In this special guest blog, financial advisor Mary Waring examines the issues commonly faced by women going through a divorce.
If your husband has dealt with the family finances during your marriage then you may end up feeling fearful and overwhelmed when considering the financial issues surrounding divorce.
Let’s examine a few of the commonest myths surrounding divorce and money.
Myth: You aren’t entitled to a fair share of the assets
Don’t assume that if you have earned less than your husband that this will impact on your settlement. Women often earn less; either because they are a stay-at-home mum, or maybe the family finances don’t require them to work, or they do a lower paid/part time role due to child care issues.
Frequently women believe that if they haven’t contributed financially to the marriage that they will be entitled to a lower share of the joint assets on divorce.
But this is not the case. The court will base the settlement on the financial needs of both parties, especially the one looking after the children.
If it’s a short marriage, typically you will leave the marriage with what you brought in. But in a longer marriage all assets (and in fact all debt) are pooled and the aim is to divide this equally, as much as possible. This applies regardless of who owns which assets.
Myth: Your husband will be financially penalised
Don’t assume that if your husband wants to end the marriage, or perhaps ended it with an affair, then the law will in any way punish him financially to your benefit. I often hear women saying “I want him to pay” for what he’s done.
But the law is not there to punish one or the other spouse. Its aim is to split the available assets according to each party’s needs. The court does not consider moral right or wrong:
If your husband has left the marital home, he will need to be rehoused. If there are children, he will need an appropriate sized property so that there is sufficient room for them to stay when they spend time with him.
Myth: You will always be able to maintain the same lifestyle after divorce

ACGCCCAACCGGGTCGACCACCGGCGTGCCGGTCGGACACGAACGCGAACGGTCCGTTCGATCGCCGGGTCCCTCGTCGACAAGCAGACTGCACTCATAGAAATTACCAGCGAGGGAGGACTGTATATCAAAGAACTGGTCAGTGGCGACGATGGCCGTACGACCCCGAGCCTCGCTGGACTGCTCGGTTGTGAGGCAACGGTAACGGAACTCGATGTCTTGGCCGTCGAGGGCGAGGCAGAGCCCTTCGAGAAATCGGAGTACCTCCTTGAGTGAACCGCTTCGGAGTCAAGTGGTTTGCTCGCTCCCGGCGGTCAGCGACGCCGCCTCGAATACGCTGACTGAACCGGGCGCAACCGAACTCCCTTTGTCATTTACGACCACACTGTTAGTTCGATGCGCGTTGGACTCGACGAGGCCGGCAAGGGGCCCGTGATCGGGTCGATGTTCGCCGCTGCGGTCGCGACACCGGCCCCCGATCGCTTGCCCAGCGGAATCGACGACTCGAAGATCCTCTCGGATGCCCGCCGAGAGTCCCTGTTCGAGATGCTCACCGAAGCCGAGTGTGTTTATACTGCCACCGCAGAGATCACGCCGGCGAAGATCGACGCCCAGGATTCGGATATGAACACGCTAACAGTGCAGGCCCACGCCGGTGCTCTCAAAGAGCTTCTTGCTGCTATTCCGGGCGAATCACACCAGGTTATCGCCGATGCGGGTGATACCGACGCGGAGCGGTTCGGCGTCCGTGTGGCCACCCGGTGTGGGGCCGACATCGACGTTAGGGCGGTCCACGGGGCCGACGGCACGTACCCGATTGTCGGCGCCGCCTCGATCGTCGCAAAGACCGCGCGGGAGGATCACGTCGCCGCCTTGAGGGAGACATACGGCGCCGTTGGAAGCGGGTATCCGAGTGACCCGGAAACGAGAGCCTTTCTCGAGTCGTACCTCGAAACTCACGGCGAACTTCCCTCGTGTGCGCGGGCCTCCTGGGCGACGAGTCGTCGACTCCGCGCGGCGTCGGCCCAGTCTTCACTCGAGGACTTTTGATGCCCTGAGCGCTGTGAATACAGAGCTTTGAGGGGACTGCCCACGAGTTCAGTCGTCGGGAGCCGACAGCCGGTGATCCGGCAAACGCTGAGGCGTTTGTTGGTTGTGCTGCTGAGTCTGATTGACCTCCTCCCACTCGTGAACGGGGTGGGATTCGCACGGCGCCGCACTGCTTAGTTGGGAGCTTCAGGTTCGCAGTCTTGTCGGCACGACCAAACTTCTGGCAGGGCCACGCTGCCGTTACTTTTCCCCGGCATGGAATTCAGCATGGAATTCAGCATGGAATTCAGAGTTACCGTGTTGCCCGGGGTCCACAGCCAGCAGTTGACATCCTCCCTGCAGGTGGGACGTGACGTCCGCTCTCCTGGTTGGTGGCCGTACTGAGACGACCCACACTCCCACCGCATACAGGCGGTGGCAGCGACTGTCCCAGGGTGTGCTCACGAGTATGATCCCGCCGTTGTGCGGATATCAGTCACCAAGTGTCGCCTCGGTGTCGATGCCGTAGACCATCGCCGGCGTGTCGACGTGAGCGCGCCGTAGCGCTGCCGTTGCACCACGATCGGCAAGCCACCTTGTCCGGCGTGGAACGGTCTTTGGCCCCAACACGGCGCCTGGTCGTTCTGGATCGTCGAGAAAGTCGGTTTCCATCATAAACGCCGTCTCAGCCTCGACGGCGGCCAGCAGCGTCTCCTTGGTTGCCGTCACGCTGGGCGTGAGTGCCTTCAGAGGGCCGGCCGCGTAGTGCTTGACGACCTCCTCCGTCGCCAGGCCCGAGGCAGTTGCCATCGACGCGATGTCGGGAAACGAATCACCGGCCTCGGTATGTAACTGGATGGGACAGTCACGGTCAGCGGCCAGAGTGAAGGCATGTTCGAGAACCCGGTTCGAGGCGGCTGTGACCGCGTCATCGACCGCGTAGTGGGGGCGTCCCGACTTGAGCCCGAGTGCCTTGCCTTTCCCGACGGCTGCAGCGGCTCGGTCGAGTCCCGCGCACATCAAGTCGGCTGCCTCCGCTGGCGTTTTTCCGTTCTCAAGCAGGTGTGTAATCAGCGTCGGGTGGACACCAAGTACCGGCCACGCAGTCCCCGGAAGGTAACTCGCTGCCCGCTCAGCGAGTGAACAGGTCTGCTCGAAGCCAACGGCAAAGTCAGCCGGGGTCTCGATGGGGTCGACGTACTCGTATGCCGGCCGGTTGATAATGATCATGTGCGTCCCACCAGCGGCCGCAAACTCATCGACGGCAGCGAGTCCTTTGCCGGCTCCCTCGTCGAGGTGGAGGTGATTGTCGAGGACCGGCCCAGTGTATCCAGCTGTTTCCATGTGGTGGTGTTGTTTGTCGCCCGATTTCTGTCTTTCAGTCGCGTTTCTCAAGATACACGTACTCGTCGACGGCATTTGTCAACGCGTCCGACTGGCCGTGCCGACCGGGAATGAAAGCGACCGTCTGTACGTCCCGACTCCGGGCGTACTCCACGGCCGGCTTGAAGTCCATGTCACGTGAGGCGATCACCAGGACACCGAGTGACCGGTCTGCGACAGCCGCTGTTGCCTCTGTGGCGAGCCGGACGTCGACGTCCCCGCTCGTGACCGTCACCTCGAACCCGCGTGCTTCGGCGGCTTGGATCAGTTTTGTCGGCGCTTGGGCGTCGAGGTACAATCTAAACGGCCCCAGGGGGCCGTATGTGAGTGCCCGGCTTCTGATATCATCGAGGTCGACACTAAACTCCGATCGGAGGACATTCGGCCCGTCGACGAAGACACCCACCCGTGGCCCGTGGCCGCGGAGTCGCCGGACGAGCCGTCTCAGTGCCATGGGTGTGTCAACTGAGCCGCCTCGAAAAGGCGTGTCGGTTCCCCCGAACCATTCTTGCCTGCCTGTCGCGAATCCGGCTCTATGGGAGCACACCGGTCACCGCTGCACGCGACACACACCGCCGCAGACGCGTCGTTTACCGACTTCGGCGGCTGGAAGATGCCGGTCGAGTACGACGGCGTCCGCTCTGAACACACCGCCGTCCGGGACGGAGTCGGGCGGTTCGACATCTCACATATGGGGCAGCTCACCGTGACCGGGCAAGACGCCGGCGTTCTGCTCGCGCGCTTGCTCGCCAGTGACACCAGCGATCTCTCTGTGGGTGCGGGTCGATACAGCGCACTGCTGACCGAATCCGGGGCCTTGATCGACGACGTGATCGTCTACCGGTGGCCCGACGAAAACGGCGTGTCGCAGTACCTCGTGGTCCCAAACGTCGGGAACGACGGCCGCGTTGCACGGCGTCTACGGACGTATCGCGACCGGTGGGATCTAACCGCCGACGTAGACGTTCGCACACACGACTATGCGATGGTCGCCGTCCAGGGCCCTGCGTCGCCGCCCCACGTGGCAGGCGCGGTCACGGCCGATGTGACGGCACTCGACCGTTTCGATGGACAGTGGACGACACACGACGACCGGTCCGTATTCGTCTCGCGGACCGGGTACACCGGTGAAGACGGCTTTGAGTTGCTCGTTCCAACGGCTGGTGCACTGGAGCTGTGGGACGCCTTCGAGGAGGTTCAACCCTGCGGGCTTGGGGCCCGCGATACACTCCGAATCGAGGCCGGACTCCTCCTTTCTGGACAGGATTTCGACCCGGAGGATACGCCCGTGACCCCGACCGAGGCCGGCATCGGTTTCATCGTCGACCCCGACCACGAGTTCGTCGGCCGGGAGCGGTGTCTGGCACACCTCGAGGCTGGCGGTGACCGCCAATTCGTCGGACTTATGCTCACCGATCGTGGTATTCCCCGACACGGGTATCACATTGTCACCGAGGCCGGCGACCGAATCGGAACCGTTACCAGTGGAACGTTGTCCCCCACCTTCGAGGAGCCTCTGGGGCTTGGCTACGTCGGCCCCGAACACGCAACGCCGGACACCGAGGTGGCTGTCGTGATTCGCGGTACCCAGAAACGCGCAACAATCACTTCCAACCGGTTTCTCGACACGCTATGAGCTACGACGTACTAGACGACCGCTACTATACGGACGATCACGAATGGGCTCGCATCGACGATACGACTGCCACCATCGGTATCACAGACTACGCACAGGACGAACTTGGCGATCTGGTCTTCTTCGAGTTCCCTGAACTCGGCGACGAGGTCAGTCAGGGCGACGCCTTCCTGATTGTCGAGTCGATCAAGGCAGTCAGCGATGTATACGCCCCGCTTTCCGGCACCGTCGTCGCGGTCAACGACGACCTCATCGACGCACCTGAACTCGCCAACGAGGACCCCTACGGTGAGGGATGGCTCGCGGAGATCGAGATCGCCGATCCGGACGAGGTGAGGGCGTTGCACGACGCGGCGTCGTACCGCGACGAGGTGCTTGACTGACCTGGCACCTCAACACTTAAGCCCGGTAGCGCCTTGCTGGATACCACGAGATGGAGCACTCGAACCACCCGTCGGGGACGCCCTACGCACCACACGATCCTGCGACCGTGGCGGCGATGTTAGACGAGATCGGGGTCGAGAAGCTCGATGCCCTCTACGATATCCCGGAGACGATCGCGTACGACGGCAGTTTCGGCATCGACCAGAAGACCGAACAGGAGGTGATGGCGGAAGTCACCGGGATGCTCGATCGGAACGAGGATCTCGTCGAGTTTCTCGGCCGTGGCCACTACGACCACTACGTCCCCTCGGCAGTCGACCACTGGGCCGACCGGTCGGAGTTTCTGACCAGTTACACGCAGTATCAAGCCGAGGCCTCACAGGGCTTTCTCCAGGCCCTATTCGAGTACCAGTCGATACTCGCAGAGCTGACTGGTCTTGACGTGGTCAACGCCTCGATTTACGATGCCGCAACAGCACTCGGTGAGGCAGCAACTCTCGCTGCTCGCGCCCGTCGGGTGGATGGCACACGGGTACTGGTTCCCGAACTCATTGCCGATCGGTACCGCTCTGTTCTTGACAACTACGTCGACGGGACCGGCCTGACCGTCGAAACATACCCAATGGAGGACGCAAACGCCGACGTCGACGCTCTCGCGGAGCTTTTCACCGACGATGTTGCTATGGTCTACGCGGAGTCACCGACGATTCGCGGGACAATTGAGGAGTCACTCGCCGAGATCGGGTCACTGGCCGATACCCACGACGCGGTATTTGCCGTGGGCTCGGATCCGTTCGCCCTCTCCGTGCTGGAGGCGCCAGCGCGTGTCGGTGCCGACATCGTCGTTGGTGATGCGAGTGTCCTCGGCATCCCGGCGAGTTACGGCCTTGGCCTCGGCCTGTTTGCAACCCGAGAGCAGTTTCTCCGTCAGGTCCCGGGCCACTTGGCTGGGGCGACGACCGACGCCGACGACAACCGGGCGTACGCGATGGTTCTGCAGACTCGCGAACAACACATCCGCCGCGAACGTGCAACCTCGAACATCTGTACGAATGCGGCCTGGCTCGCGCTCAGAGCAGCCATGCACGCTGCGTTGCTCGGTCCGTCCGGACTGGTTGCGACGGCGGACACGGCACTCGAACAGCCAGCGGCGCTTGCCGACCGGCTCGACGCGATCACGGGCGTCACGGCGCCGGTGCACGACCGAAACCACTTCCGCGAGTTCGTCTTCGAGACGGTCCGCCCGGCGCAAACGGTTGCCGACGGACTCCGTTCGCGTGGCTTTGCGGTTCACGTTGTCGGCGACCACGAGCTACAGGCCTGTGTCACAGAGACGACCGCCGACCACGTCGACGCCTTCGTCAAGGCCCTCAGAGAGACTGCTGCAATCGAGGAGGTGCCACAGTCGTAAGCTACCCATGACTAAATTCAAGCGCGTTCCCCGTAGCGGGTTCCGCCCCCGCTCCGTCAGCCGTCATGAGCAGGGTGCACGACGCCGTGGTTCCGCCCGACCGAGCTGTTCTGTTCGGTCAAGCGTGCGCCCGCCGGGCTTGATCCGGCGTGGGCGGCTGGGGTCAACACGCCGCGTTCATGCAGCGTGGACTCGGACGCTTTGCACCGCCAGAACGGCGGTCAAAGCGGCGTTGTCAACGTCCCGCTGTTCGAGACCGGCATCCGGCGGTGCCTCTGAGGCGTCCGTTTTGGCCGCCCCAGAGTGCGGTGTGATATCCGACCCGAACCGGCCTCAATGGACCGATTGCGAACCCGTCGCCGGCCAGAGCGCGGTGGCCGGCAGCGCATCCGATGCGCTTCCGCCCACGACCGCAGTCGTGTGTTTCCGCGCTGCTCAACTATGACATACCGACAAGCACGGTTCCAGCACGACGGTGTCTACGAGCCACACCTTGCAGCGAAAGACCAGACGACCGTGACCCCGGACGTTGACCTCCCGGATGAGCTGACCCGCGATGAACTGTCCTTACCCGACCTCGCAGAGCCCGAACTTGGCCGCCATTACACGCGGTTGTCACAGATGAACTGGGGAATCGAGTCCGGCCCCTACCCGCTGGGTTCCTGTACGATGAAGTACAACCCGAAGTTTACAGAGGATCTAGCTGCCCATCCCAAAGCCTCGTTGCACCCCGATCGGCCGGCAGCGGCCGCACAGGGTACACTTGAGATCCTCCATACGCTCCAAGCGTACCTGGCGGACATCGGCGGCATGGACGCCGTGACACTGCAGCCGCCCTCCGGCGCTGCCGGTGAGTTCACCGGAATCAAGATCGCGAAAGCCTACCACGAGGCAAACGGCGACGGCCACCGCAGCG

If you divorce, it’s very likely you will want to maintain the same lifestyle as you enjoyed during your marriage.
If there are sufficient funds to go round that’s likely to be possible. However, consider what will happen if there isn’t enough money. The same income that was being used to support one household during the marriage will now be used to support two households following divorce.
On this basis, maintaining the same lifestyle just may not be possible.
You must consider the joint finances. If there is not sufficient money for you to stay in the family home, the law will not support your desire to keep on living the same lifestyle.
Listen to what your family solicitor tells you. They have years of experience and can predict the likely outcome with some confidence.
Work closely with your financial adviser to see if it is possible to stay in the family home. Look at the various options, budgets, and what you can afford.
Myth: Keeping the family home is the best option
In my experience the wife often wants to stay in the family home and the husband wants to keep his pension intact. He views the pension as “his” money, compensating him for all those hours he put in at the office.
Staying in the family home can often be an easier option for the wife. In a period of extreme upheaval and uncertainty it can be really comforting to have some stability. It causes the least disruption and upheaval, not only for the wife but for the children too.
However, before you decide this is the outcome you want, you must consider the wider implications of being awarded the home and therefore potentially receiving no pension share.
Consider the income will live on when you retire, especially if your maintenance will cease at that point. There may be an option to downsize at a later stage, but do you know for sure that will release enough money for your needs?
Myth: Thinking you are a “common law wife
Frequently women who live with their partner without being married think they have the same protection as a wife.
Although we often hear the term “common law wife”, there is in fact no such thing in law. It is a myth, and this is the case regardless of the period of time you have been living together and applies even when you have children.
After a separation your partner will need to provide financially for any children but there is no legal requirement for him to provide for you or provide a share of the wealth created during your relationship.
What should you do?
Getting to grips with finances during this very difficult and emotional time will often be challenging. But you only have this one chance to get the right settlement for you and your children. Work closely with your professional advisers to ensure you understand the implications of each of the financial options and choose the one that’s right for you.
Mary Waring is a Chartered Financial Planner specialising in advice to women going through divorce. She is also the author of “The Wealthy Woman: a Man is Not a Financial Plan”, due to be published on the 15th January.